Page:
“I am completely attracted to the idea of simplicity, or at least removing things that seem unnecessary when trying to get an idea out there.” – Demetri Martin

I clearly have nothing in common with Demetri Martin. Thank you for indulging me in this long-winded two-part diatribe about my food habits. It started by trying to answer simple questions that I’ve been asked recently and it just flew off the rails before I could stop it.

I again don’t claim to know it all, but it’s a tasty adventure trying to figure it out. Any foodies out there with a good idea? Vegetarians? Vegans? Somebody got a favorite use of bacon? Anybody with a crazy ass schedule who can share a trick on cooking fresh meals without sacrificing your whole evening? I’d love any suggestions you have to offer.

Happy Friday. I’m gonna go get a corn dog with spicy mustard dipping sauce and a fried twinkee.

“Laughter is the sound of the soul dancing. My soul probably looks like Fred Astaire.” – Jarod Kintz

Get ready to get down. I did.

Thatguywiththebeard’s Kitchen (Part 1): The Q&A

“So, what are you a vegetarian now or something?”

“How do you eat a salad for lunch EVERY day?”

“How often do you actually just eat whatever you want?”

“Are you sure you’re eating enough?”

Don’t worry. I’m not going to start writing a food blog…yet. One, because I’m not at all qualified to do so. Two, because the internet doesn’t need another one any more than it needed another blogging runner and I only want to be unnecessary on one level at a time. But these are questions that I’ve been asked more than a few times. And even as my weight seems to have finally stabilized, because I’ve continued to become noticeably leaner I still find myself being asked similar questions and in turn discussing my food choices more and more often. So a day after this week’s Monday Night Kitchen Dance, I thought I’d try and address these questions here where almost none of the people that ask them will ever see the answers. I’m really smart that way.

“…there’s no such thing as overtraining, only under-recovering.” – Brenden Brazier

Last October when I upgraded this running thing from a sanity saving activity to a truly enjoyable pastime, I read as much as I could to learn how to run better. As it rose in the ranks again and was eventually promoted from hobby to lifestyle, I started researching even more, reading about everything from running form to breathing techniques to injury prevention to proper diet. And it was always the diet part that seemed the most elusive. I just couldn’t figure out what to eat and when to eat it in order to best fuel my runs and aid in my recoveries. There are a million opinions on every aspect of diet and exercise. It was annoying that I couldn’t find one that worked for me…or rather one that I would work correctly. After discussing this struggle back in March, a friend stumbled across a book that she thought might help and kindly sent it to me. I’m really glad she did.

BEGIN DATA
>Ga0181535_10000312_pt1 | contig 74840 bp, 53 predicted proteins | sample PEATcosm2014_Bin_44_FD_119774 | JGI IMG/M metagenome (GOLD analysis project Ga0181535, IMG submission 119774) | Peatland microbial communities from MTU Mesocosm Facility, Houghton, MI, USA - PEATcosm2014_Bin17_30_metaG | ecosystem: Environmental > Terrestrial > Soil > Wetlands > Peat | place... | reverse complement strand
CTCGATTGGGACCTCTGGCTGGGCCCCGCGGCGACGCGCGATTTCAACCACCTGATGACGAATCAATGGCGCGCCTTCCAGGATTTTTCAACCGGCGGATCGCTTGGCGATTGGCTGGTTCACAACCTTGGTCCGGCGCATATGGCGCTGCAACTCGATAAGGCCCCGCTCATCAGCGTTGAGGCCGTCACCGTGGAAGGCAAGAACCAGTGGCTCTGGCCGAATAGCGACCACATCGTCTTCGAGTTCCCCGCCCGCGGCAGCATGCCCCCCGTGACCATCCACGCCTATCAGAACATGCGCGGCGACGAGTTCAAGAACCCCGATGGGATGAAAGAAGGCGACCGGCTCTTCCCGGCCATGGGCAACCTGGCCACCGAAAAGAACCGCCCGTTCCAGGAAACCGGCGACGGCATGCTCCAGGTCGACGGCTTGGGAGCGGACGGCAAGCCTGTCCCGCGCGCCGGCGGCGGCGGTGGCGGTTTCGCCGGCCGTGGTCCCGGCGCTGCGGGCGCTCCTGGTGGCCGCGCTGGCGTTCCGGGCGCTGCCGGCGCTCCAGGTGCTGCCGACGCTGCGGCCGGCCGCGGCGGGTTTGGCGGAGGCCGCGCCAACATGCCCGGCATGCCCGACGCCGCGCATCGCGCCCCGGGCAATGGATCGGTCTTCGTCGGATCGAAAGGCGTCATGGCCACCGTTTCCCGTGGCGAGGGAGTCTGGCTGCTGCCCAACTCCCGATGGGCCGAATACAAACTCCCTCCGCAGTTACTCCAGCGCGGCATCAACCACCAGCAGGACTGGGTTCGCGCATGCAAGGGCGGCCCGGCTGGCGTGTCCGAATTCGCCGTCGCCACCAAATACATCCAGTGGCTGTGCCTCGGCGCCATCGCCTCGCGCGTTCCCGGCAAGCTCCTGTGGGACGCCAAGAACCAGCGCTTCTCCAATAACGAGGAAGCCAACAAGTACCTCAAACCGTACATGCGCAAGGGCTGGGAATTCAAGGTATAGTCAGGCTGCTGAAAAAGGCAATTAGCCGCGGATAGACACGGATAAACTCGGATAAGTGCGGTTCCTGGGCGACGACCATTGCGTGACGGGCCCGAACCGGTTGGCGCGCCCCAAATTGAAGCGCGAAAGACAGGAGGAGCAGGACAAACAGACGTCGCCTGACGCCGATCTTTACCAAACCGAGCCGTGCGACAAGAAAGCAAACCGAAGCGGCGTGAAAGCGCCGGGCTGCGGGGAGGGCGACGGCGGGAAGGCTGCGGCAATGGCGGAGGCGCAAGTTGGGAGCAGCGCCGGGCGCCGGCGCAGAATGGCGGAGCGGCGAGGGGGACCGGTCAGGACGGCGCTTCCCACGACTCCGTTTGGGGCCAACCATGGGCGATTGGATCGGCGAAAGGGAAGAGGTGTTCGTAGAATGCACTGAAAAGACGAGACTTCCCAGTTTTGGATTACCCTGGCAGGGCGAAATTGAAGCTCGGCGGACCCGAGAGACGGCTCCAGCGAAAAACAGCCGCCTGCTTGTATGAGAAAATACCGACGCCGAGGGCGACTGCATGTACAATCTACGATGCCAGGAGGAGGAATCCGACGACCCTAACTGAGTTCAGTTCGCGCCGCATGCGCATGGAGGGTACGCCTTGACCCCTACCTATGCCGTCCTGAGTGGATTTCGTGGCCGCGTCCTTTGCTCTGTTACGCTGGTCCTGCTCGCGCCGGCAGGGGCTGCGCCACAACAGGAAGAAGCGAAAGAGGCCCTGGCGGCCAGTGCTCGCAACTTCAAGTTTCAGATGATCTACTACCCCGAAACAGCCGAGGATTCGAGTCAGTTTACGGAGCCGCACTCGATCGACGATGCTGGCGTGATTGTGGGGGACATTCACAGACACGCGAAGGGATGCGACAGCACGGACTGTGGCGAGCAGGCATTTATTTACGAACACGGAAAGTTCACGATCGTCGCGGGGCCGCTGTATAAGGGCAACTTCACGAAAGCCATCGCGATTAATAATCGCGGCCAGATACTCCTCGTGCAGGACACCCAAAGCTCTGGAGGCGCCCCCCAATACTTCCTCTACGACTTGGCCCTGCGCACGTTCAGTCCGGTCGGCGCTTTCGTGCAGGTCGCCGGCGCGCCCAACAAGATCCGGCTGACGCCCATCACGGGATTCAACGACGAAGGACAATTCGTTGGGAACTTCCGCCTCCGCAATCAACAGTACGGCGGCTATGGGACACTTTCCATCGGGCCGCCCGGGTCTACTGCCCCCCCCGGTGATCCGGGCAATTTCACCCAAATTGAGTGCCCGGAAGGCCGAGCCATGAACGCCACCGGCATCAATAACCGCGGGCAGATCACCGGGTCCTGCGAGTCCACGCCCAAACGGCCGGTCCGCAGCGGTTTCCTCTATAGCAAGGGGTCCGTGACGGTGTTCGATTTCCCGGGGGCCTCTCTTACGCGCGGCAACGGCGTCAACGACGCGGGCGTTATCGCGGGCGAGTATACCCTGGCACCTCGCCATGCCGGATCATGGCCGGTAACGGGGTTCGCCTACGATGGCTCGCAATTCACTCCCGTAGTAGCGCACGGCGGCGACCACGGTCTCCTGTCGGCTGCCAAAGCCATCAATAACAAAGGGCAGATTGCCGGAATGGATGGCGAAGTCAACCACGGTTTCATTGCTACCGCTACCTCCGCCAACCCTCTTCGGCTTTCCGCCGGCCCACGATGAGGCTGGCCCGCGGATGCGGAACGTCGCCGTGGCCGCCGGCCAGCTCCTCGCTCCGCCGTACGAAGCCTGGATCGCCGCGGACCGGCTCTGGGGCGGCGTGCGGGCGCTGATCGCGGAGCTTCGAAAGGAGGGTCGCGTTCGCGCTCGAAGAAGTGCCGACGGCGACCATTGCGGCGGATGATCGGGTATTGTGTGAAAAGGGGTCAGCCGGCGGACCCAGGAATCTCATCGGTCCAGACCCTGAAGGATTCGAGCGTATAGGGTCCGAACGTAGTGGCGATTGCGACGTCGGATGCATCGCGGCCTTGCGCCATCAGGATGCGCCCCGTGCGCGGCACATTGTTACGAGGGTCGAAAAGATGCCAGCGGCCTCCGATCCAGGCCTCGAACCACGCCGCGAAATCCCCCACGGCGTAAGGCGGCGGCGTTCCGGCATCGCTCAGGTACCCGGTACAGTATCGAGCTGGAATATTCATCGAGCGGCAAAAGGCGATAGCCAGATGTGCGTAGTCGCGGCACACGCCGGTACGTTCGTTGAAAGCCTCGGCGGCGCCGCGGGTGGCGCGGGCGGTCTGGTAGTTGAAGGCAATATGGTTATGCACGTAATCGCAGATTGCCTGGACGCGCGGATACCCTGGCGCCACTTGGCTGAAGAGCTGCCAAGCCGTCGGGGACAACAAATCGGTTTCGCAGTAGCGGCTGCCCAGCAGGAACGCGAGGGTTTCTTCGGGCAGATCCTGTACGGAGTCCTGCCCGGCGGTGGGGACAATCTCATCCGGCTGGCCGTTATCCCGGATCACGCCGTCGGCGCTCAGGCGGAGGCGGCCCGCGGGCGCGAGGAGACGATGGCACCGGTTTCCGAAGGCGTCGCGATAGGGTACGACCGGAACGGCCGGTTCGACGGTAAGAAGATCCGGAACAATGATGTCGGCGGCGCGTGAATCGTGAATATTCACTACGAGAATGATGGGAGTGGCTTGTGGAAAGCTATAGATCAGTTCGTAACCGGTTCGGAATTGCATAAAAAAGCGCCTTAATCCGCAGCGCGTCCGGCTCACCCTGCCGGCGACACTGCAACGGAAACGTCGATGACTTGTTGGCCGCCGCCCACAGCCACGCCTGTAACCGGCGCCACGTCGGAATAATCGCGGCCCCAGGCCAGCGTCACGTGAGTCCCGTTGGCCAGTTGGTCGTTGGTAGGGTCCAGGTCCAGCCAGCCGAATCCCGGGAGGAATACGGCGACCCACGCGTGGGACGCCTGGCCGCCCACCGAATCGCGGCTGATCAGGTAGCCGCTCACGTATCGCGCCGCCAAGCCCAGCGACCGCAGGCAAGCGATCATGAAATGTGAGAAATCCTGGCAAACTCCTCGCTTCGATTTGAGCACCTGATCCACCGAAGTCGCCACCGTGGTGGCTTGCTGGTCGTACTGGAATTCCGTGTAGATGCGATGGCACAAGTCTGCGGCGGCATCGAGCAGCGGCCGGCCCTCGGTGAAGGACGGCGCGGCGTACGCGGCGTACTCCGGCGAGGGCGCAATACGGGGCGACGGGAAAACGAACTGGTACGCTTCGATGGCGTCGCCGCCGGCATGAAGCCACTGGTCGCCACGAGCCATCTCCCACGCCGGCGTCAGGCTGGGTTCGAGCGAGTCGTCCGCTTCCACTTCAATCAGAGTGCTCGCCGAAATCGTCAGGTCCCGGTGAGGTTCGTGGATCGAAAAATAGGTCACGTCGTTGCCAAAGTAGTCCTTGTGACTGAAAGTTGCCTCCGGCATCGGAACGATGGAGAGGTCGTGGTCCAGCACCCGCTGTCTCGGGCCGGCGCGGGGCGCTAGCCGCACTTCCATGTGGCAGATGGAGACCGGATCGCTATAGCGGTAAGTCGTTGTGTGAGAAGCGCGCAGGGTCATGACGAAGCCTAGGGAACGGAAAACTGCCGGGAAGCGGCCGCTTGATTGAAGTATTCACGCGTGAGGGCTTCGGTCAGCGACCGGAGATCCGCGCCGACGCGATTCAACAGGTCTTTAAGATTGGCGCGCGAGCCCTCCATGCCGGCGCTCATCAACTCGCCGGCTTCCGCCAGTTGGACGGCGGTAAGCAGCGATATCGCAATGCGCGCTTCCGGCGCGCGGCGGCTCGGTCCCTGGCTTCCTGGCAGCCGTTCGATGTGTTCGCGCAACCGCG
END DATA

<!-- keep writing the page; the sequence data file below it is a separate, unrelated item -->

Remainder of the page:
I was already eating healthier meals primarily of unprocessed whole foods. I had eliminated the last few garbage foods from my diet. Good riddance to those greasy breakfast sandwiches. But I wasn’t very good about eating the right foods at the right times or even making myself eat as much as I should’ve in general to fuel my new exercise regimen or recover after workouts. It is true that losing weight can be a simple “calorie in” vs. “calorie burned” equation, but not all calories are created equal. And because I dropped weight so quickly, that wasn’t my issue. I needed to keep weight on and repair muscle better.

Then I received a package in the mail, “Thrive Foods: 200 Plant-Based Recipes for Peak Health” by Brendan Brazier, with a note that read in part “You might find some of this nutrition advice helpful as you train….”

Are library cards still free?

Are library cards still free?

I did.

I do.

Over simplified, Brendan is a former professional triathlete who actively promotes the athletic and physical benefits of a raw vegan diet through his books and his Vega line of nutrition products. A more accurate description would be that Brazier has taken his advocacy of a vegan diet to the next level. He’s extensively researched not only the physical benefits of a plant-based diet, but also the economic and environmental costs of food production to help create both a measure of foods’ nutrient density (nutrients per calorie) and the production impact on the planet (nutrients provided compared to natural resources spent and pollution created). He also discusses the potential dangers of politically supporting a food industry more focused on producing calories than nutrients. Those two things are not synonymous. That’s a hard thing to deny in a country with so many people that are both obese and malnourished at the same time. Clearly there isn’t a calorie shortage. It’s just that too many of them are nutritionally empty calories. To a numbers nerd like me, all of these things were very interesting and enlightening.